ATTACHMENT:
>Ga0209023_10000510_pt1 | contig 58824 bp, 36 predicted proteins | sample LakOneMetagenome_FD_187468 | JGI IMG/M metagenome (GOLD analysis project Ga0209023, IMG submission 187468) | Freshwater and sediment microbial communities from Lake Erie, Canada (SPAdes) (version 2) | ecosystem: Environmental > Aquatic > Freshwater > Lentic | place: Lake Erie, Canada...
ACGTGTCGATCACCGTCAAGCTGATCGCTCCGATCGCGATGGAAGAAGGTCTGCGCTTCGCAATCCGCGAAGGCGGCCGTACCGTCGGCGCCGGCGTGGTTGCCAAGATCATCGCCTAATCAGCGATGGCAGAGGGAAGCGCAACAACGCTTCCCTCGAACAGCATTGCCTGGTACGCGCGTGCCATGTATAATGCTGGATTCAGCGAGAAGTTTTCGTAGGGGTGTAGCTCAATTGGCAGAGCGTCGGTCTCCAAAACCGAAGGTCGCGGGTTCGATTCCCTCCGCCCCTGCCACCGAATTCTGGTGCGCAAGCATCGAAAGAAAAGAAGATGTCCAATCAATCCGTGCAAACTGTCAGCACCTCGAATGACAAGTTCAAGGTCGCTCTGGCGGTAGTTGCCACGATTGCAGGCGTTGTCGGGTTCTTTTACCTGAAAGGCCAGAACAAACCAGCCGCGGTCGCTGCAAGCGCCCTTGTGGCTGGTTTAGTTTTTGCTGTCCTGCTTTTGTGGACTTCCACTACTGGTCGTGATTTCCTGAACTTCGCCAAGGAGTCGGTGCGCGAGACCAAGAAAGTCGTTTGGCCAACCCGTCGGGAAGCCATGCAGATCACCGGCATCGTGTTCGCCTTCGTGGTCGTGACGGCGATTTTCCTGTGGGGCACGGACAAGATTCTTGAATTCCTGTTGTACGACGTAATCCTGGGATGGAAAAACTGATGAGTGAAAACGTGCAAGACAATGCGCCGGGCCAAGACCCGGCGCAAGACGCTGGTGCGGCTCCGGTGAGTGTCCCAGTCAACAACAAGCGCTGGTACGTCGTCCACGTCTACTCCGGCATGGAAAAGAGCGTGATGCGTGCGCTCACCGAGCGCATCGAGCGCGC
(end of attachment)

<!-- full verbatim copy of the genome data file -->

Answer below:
>Ga0209023_10000510_pt1 | contig 58824 bp, 36 predicted proteins | sample LakOneMetagenome_FD_187468 | JGI IMG/M metagenome (GOLD analysis project Ga0209023, IMG submission 187468) | Freshwater and sediment microbial communities from Lake Erie, Canada (SPAdes) (version 2) | ecosystem: Environmental > Aquatic > Freshwater > Lentic | place: Lake Erie, Canada...
ACGTGTCGATCACCGTCAAGCTGATCGCTCCGATCGCGATGGAAGAAGGTCTGCGCTTCGCAATCCGCGAAGGCGGCCGTACCGTCGGCGCCGGCGTGGTTGCCAAGATCATCGCCTAATCAGCGATGGCAGAGGGAAGCGCAACAACGCTTCCCTCGAACAGCATTGCCTGGTACGCGCGTGCCATGTATAATGCTGGATTCAGCGAGAAGTTTTCGTAGGGGTGTAGCTCAATTGGCAGAGCGTCGGTCTCCAAAACCGAAGGTCGCGGGTTCGATTCCCTCCGCCCCTGCCACCGAATTCTGGTGCGCAAGCATCGAAAGAAAAGAAGATGTCCAATCAATCCGTGCAAACTGTCAGCACCTCGAATGACAAGTTCAAGGTCGCTCTGGCGGTAGTTGCCACGATTGCAGGCGTTGTCGGGTTCTTTTACCTGAAAGGCCAGAACAAACCAGCCGCGGTCGCTGCAAGCGCCCTTGTGGCTGGTTTAGTTTTTGCTGTCCTGCTTTTGTGGACTTCCACTACTGGTCGTGATTTCCTGAACTTCGCCAAGGAGTCGGTGCGCGAGACCAAGAAAGTCGTTTGGCCAACCCGTCGGGAAGCCATGCAGATCACCGGCATCGTGTTCGCCTTCGTGGTCGTGACGGCGATTTTCCTGTGGGGCACGGACAAGATTCTTGAATTCCTGTTGTACGACGTAATCCTGGGATGGAAAAACTGATGAGTGAAAACGTGCAAGACAATGCGCCGGGCCAAGACCCGGCGCAAGACGCTGGTGCGGCTCCGGTGAGTGTCCCAGTCAACAACAAGCGCTGGTACGTCGTCCACGTCTACTCCGGCATGGAAAAGAGCGTGATGCGTGCGCTCACCGAGCGCATCGAGCGCGC